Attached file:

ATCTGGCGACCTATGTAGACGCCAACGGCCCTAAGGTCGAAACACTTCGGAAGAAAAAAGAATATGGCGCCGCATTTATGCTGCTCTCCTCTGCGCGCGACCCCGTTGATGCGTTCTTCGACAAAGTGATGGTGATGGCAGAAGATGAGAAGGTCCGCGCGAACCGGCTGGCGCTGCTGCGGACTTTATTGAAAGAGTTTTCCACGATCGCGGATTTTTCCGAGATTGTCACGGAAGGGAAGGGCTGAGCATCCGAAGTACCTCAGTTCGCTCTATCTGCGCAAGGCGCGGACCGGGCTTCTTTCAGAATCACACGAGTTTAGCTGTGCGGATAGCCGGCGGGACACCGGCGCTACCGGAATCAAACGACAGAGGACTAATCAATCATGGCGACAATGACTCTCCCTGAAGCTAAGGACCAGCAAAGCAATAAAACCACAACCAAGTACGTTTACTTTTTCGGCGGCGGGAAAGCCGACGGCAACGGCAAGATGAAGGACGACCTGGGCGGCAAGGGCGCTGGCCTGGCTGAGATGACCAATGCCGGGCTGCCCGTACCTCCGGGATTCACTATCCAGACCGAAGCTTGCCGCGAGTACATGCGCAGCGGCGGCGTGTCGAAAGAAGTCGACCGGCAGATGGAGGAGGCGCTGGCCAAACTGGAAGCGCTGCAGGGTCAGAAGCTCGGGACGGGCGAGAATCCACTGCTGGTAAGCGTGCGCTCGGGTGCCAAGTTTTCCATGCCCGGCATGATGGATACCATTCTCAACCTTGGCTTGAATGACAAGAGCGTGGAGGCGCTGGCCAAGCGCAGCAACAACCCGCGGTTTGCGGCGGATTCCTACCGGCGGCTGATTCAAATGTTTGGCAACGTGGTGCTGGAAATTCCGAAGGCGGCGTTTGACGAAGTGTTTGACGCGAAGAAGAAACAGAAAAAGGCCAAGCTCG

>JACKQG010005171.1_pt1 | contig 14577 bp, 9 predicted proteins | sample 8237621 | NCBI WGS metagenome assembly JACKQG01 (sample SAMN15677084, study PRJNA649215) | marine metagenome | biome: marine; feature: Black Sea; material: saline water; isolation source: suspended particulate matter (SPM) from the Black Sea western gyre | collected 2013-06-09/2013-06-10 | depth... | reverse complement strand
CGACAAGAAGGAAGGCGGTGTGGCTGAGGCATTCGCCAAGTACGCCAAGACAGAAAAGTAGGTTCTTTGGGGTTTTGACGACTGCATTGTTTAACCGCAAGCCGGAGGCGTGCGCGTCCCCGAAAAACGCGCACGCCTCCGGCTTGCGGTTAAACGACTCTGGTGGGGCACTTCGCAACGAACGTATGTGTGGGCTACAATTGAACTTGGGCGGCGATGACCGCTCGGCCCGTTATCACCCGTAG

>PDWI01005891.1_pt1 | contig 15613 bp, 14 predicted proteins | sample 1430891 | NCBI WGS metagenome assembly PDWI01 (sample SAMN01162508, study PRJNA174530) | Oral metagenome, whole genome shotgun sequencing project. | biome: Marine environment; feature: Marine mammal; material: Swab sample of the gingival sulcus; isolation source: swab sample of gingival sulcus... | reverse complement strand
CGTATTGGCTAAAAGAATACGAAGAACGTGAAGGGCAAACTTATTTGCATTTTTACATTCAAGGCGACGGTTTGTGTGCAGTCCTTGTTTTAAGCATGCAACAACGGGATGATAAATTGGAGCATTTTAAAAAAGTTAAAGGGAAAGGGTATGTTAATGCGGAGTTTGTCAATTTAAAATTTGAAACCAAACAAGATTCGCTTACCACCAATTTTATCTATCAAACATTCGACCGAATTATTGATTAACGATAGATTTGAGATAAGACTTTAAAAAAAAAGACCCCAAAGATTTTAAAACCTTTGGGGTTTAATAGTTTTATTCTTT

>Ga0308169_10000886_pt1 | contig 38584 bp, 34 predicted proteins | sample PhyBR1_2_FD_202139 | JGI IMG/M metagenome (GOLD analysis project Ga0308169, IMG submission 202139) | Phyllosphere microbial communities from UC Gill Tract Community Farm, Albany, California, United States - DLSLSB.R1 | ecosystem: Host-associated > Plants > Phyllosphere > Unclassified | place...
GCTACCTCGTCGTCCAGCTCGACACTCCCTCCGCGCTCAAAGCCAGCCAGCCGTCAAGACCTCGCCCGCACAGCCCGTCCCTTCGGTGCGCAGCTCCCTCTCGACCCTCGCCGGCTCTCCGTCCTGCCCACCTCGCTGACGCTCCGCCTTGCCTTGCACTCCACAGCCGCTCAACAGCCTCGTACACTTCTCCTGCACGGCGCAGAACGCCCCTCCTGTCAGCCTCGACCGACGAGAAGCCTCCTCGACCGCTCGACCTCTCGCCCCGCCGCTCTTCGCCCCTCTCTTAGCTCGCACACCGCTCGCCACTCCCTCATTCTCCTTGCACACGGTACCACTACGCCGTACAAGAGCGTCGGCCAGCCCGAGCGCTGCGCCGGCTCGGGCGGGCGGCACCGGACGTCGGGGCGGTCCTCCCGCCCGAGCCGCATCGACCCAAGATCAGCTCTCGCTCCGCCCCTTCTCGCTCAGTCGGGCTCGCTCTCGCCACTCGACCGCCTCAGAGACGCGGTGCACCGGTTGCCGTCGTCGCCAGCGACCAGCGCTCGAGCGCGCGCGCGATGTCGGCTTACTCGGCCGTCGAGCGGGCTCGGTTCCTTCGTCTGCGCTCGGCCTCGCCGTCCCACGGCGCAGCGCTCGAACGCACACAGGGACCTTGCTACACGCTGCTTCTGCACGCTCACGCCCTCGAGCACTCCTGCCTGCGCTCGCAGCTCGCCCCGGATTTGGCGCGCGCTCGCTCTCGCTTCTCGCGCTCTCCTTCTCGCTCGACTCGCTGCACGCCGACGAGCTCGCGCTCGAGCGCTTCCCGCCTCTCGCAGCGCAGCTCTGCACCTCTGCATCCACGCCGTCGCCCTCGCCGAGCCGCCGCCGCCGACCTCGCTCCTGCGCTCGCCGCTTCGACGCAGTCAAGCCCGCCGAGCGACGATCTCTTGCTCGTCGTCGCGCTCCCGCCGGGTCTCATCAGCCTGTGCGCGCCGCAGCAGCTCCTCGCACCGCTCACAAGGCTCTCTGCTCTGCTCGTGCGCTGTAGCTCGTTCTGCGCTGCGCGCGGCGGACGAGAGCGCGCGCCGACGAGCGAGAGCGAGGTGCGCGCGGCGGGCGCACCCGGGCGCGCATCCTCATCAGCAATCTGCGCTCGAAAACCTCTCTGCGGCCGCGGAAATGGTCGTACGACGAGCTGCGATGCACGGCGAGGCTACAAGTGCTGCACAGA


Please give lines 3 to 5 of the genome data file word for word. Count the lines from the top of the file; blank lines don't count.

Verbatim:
CGACAAGAAGGAAGGCGGTGTGGCTGAGGCATTCGCCAAGTACGCCAAGACAGAAAAGTAGGTTCTTTGGGGTTTTGACGACTGCATTGTTTAACCGCAAGCCGGAGGCGTGCGCGTCCCCGAAAAACGCGCACGCCTCCGGCTTGCGGTTAAACGACTCTGGTGGGGCACTTCGCAACGAACGTATGTGTGGGCTACAATTGAACTTGGGCGGCGATGACCGCTCGGCCCGTTATCACCCGTAG

>PDWI01005891.1_pt1 | contig 15613 bp, 14 predicted proteins | sample 1430891 | NCBI WGS metagenome assembly PDWI01 (sample SAMN01162508, study PRJNA174530) | Oral metagenome, whole genome shotgun sequencing project. | biome: Marine environment; feature: Marine mammal; material: Swab sample of the gingival sulcus; isolation source: swab sample of gingival sulcus... | reverse complement strand
CGTATTGGCTAAAAGAATACGAAGAACGTGAAGGGCAAACTTATTTGCATTTTTACATTCAAGGCGACGGTTTGTGTGCAGTCCTTGTTTTAAGCATGCAACAACGGGATGATAAATTGGAGCATTTTAAAAAAGTTAAAGGGAAAGGGTATGTTAATGCGGAGTTTGTCAATTTAAAATTTGAAACCAAACAAGATTCGCTTACCACCAATTTTATCTATCAAACATTCGACCGAATTATTGATTAACGATAGATTTGAGATAAGACTTTAAAAAAAAAGACCCCAAAGATTTTAAAACCTTTGGGGTTTAATAGTTTTATTCTTT